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In his first interview on philanthropy since leaving the mayor’s office, Michael Bloomberg provided comments that are sure to leave many in the philanthropic community scratching their heads. In the New York Times piece “Private Citizen Bloomberg on Philanthropy,” Bloomberg, 72, told the interviewer a story from early on in his mayoral tenure about a hedge fund manager who pulled him aside at a conference:

 [The hedge fund manager] says he’s going to raise $1 billion from the hedge fund community over the next five years to fix public education. When I explained to him that New York City’s annual school budget was $22 billion a year, that was the last time we ever heard from him.

Bloomberg shared this anecdote to highlight his thesis:

All the billionaires added together are, as they’d say, bupkis compared to the amount of money that government spends.

For Bloomberg, it appears that without government intervention, private philanthropy is left floundering: “[The government spends] trillions of dollars. Private philanthropy can’t do that.”

But can’t it? Perhaps a closer look at the assumptions embedded within the mayor’s argument will provide a more optimistic outlook for philanthropy.

For starters, Bloomberg need only adjust his overall scope to find that philanthropy can have a major impact. If $1 billion dollars were not enough for the school system, then how much would it need? According to Forbes, Bloomberg’s net worth is $32 billion. Would a hefty donation (say, just leaving him $2 billion to spare) be enough to turn the public district around? (Assuming, of course, the money would be spent smartly and prudently.) In addition to revitalizing the school system, would it not also help New York balance its budget and enjoy fiscal solvency for years to come?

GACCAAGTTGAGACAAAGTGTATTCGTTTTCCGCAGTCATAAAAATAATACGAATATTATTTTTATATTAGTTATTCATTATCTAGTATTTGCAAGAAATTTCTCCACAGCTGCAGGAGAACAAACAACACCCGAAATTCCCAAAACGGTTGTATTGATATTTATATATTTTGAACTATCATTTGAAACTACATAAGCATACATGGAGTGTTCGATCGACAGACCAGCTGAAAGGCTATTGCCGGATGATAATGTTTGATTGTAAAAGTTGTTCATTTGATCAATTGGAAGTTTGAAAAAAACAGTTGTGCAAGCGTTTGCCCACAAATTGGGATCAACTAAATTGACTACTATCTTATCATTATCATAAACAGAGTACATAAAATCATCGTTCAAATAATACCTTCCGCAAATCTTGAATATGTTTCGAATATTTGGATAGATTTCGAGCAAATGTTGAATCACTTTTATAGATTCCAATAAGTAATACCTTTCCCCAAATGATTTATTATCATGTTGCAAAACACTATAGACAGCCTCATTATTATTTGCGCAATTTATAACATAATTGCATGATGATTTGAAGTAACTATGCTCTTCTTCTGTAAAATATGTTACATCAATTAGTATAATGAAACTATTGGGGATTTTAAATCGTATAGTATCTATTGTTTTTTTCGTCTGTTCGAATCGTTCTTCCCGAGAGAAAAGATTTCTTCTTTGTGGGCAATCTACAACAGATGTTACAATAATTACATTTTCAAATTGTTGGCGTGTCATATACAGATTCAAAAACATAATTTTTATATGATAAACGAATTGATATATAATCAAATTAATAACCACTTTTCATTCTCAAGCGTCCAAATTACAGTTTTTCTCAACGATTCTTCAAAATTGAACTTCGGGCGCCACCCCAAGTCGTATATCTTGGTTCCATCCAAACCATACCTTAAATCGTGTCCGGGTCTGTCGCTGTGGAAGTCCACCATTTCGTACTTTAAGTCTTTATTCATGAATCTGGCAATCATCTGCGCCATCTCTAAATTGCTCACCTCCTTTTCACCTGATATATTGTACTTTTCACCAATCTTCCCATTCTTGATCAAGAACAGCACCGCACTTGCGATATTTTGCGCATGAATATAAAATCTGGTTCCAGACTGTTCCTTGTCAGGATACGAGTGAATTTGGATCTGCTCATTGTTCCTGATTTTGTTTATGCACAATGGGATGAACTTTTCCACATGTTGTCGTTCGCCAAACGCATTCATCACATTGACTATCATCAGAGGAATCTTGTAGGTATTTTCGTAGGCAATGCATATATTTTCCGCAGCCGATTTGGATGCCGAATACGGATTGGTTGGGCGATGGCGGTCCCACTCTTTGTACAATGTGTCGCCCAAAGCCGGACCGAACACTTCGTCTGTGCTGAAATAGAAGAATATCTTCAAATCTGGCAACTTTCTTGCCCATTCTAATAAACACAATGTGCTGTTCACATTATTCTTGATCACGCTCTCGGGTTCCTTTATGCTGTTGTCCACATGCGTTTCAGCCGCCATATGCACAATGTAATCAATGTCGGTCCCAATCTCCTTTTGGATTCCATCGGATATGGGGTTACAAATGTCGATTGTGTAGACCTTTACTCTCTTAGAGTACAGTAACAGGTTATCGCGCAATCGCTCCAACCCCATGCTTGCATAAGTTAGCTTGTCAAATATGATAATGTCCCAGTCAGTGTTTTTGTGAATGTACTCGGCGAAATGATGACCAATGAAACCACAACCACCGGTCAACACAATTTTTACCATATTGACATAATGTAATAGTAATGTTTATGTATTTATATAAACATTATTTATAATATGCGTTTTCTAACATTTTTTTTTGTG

While I am of course not saying Bloomberg must write a $30 billion check to the NY public schools, it is possible, and not as unthinkable as his prior comments seem to suggest. In fact, my point is simply this: Complaining is not a strategy.

Curiously, Bloomberg agrees:

 I don’t like people who complain and don’t try to do something about it. . . . I think there are solutions, and I respect people who try. Sometimes things you try don’t work.

(Who is to say the hedge fund manager mentioned above didn’t go out and try to raise more than the initial $1 billion dollars?)

Additionally, perspective makes a difference. What would have happened if Bloomberg suggested a more reasonable philanthropic goal to the hedge fund manager? Although I understand there may be value to turning down a donation, I’m sure that if a billion dollars were directed towards a particular initiative or specific region of schools, the gift would have made a difference, albeit with a narrower scope.

Another assumption employed by Bloomberg is that government, philanthropy, and businesses are necessarily three distinct enterprises. However, public-private partnerships (such as those found in many charter school relationships, an endeavor that Bloomberg supports), charitable business practices, and government contracting show that there is much overlap between these areas. Instead of comparing government dollars to philanthropic dollars, the model should focus on how these areas could enhance one another (presupposing consistent levels of government spending, of course).

I am certainly not deriding Bloomberg – his business acumen, as well as his dedication to the financial capital of the world, is nothing to scoff at. Additionally, I believe it is up to him to decide how he spends his own money. However, I am saying that he should rethink his philanthropic philosophy: Public spending seldom leads to utopia, and philanthropic contributions often make meaningful differences.

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